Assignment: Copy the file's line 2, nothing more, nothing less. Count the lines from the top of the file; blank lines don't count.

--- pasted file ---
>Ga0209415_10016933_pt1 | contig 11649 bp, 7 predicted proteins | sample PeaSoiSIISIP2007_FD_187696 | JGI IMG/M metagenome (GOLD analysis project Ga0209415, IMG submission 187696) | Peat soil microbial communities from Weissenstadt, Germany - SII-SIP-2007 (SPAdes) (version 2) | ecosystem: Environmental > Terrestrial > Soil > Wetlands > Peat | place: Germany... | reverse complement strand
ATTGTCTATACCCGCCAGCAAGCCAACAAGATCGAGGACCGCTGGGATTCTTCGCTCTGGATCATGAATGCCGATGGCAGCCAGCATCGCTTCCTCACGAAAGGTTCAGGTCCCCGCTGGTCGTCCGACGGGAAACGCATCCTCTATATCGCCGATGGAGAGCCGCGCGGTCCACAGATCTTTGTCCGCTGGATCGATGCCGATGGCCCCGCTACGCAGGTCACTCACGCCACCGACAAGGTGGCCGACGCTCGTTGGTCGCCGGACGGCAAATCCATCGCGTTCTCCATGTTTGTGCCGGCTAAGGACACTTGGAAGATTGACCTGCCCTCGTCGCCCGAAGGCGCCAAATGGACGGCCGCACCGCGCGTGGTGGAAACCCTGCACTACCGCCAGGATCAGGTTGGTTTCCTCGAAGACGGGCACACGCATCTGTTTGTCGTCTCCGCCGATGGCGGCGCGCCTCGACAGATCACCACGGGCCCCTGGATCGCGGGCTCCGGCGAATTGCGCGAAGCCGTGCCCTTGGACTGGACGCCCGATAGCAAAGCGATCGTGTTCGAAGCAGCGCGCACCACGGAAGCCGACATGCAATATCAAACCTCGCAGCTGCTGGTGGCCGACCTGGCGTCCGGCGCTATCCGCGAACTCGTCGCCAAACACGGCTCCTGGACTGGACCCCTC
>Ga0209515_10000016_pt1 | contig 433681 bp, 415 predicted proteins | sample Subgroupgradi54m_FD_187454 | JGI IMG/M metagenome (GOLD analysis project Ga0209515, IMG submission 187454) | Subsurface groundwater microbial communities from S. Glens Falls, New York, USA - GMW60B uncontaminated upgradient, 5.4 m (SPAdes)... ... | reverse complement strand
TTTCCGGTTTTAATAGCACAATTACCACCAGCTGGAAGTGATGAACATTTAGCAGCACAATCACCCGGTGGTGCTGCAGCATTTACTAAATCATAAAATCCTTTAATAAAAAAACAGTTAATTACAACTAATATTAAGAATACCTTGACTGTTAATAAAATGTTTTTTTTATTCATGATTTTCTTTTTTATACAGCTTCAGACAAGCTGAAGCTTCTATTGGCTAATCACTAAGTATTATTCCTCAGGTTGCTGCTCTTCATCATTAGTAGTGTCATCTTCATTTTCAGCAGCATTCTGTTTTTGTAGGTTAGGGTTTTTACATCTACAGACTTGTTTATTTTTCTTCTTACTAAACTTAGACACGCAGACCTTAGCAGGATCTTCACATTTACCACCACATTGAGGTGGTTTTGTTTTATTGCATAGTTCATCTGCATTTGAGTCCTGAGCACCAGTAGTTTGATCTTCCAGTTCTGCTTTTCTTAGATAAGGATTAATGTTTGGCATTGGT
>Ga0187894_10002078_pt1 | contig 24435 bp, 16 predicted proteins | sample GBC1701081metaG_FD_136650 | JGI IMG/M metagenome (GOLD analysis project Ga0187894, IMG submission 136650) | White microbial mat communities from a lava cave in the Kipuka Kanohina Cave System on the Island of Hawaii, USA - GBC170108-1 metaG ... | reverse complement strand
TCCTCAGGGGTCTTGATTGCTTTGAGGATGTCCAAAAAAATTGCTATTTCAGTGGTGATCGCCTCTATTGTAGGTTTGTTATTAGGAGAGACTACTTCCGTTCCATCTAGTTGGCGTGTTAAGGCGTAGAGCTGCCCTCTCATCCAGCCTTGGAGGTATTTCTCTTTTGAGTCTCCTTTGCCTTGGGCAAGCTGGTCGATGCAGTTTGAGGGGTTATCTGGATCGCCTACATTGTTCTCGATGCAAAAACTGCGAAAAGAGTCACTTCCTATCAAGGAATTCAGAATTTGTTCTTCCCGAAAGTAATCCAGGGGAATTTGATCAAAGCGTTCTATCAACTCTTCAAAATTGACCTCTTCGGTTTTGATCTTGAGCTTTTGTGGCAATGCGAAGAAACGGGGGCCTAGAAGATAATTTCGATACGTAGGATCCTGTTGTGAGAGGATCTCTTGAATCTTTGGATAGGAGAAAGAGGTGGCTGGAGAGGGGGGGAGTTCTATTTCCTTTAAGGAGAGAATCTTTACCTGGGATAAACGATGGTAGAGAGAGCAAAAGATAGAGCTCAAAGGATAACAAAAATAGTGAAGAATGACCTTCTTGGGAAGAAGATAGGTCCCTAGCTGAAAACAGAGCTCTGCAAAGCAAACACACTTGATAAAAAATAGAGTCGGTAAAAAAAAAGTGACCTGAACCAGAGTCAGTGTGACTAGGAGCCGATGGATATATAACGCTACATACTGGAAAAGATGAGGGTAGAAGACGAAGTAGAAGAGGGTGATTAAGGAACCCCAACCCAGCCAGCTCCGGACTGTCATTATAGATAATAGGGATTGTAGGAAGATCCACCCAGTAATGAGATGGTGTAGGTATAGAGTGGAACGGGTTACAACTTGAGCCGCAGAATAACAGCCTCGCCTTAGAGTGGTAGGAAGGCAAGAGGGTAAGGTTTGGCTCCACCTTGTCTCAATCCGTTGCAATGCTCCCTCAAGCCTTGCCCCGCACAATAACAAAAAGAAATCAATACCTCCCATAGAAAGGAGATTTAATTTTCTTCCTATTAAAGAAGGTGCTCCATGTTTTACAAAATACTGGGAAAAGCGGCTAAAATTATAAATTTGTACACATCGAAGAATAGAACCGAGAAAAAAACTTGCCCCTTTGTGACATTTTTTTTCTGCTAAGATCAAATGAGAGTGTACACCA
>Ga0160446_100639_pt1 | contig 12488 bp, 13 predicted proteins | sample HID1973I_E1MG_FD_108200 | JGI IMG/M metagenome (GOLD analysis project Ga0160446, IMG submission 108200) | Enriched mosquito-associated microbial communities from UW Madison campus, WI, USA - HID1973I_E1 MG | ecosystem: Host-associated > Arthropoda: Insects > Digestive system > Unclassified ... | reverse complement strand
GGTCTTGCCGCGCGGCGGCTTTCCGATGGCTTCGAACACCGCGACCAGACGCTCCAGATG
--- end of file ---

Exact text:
ATTGTCTATACCCGCCAGCAAGCCAACAAGATCGAGGACCGCTGGGATTCTTCGCTCTGGATCATGAATGCCGATGGCAGCCAGCATCGCTTCCTCACGAAAGGTTCAGGTCCCCGCTGGTCGTCCGACGGGAAACGCATCCTCTATATCGCCGATGGAGAGCCGCGCGGTCCACAGATCTTTGTCCGCTGGATCGATGCCGATGGCCCCGCTACGCAGGTCACTCACGCCACCGACAAGGTGGCCGACGCTCGTTGGTCGCCGGACGGCAAATCCATCGCGTTCTCCATGTTTGTGCCGGCTAAGGACACTTGGAAGATTGACCTGCCCTCGTCGCCCGAAGGCGCCAAATGGACGGCCGCACCGCGCGTGGTGGAAACCCTGCACTACCGCCAGGATCAGGTTGGTTTCCTCGAAGACGGGCACACGCATCTGTTTGTCGTCTCCGCCGATGGCGGCGCGCCTCGACAGATCACCACGGGCCCCTGGATCGCGGGCTCCGGCGAATTGCGCGAAGCCGTGCCCTTGGACTGGACGCCCGATAGCAAAGCGATCGTGTTCGAAGCAGCGCGCACCACGGAAGCCGACATGCAATATCAAACCTCGCAGCTGCTGGTGGCCGACCTGGCGTCCGGCGCTATCCGCGAACTCGTCGCCAAACACGGCTCCTGGACTGGACCCCTC